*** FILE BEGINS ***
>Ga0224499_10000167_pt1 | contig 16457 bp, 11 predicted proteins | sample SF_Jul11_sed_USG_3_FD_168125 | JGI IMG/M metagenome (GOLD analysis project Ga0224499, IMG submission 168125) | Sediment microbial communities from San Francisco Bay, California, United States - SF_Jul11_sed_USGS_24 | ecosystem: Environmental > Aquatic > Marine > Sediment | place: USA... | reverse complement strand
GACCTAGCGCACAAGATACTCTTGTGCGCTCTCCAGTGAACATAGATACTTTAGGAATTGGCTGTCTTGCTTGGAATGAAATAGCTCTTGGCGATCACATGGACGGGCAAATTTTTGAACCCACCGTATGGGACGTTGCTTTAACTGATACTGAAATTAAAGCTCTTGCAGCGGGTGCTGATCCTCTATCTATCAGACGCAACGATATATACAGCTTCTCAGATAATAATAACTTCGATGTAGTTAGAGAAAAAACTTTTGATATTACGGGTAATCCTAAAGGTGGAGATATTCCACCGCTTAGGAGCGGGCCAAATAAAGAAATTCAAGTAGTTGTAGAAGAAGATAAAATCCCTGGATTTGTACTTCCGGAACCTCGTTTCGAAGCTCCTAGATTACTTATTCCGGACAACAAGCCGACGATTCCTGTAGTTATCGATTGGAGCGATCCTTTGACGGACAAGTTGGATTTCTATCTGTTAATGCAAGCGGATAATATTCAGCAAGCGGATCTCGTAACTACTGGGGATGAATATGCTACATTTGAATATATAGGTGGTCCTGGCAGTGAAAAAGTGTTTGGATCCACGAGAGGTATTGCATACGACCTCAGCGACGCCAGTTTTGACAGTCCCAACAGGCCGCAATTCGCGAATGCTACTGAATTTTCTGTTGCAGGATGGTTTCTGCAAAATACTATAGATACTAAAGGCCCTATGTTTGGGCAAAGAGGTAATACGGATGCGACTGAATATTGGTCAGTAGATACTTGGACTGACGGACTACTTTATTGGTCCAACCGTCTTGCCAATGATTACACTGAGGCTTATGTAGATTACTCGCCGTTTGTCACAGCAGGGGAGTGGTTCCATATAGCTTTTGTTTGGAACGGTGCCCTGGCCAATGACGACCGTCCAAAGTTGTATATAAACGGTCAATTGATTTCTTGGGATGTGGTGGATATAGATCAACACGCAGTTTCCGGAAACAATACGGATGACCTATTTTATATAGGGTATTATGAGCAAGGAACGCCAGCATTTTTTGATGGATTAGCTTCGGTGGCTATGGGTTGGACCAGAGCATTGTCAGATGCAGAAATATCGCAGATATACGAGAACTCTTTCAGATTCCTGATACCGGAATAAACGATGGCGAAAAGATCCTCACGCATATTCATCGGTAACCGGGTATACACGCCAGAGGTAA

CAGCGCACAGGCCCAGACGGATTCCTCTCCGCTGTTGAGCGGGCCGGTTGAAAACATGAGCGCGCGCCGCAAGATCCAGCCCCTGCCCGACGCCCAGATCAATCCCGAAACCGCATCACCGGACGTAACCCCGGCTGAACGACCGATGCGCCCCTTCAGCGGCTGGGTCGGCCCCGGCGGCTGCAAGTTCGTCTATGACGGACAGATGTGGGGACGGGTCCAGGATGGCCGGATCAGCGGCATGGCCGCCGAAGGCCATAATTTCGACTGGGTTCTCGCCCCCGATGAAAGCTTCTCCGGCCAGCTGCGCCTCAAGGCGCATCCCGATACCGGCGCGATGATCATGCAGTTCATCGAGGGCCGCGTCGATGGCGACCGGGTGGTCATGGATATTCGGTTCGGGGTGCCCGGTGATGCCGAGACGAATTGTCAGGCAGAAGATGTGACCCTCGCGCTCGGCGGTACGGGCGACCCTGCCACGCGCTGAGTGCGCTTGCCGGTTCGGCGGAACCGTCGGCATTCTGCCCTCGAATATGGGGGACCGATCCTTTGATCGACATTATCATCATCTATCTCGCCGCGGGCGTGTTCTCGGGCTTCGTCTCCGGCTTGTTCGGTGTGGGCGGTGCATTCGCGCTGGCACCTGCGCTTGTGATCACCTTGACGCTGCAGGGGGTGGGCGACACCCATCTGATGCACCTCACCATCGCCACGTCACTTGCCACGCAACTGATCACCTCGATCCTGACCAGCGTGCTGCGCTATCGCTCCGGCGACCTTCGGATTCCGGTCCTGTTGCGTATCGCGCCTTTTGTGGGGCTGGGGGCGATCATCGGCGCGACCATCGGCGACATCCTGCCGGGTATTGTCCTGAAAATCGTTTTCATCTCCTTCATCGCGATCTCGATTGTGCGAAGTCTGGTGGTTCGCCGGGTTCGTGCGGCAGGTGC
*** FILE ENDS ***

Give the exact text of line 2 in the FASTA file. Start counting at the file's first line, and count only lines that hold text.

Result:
GACCTAGCGCACAAGATACTCTTGTGCGCTCTCCAGTGAACATAGATACTTTAGGAATTGGCTGTCTTGCTTGGAATGAAATAGCTCTTGGCGATCACATGGACGGGCAAATTTTTGAACCCACCGTATGGGACGTTGCTTTAACTGATACTGAAATTAAAGCTCTTGCAGCGGGTGCTGATCCTCTATCTATCAGACGCAACGATATATACAGCTTCTCAGATAATAATAACTTCGATGTAGTTAGAGAAAAAACTTTTGATATTACGGGTAATCCTAAAGGTGGAGATATTCCACCGCTTAGGAGCGGGCCAAATAAAGAAATTCAAGTAGTTGTAGAAGAAGATAAAATCCCTGGATTTGTACTTCCGGAACCTCGTTTCGAAGCTCCTAGATTACTTATTCCGGACAACAAGCCGACGATTCCTGTAGTTATCGATTGGAGCGATCCTTTGACGGACAAGTTGGATTTCTATCTGTTAATGCAAGCGGATAATATTCAGCAAGCGGATCTCGTAACTACTGGGGATGAATATGCTACATTTGAATATATAGGTGGTCCTGGCAGTGAAAAAGTGTTTGGATCCACGAGAGGTATTGCATACGACCTCAGCGACGCCAGTTTTGACAGTCCCAACAGGCCGCAATTCGCGAATGCTACTGAATTTTCTGTTGCAGGATGGTTTCTGCAAAATACTATAGATACTAAAGGCCCTATGTTTGGGCAAAGAGGTAATACGGATGCGACTGAATATTGGTCAGTAGATACTTGGACTGACGGACTACTTTATTGGTCCAACCGTCTTGCCAATGATTACACTGAGGCTTATGTAGATTACTCGCCGTTTGTCACAGCAGGGGAGTGGTTCCATATAGCTTTTGTTTGGAACGGTGCCCTGGCCAATGACGACCGTCCAAAGTTGTATATAAACGGTCAATTGATTTCTTGGGATGTGGTGGATATAGATCAACACGCAGTTTCCGGAAACAATACGGATGACCTATTTTATATAGGGTATTATGAGCAAGGAACGCCAGCATTTTTTGATGGATTAGCTTCGGTGGCTATGGGTTGGACCAGAGCATTGTCAGATGCAGAAATATCGCAGATATACGAGAACTCTTTCAGATTCCTGATACCGGAATAAACGATGGCGAAAAGATCCTCACGCATATTCATCGGTAACCGGGTATACACGCCAGAGGTAA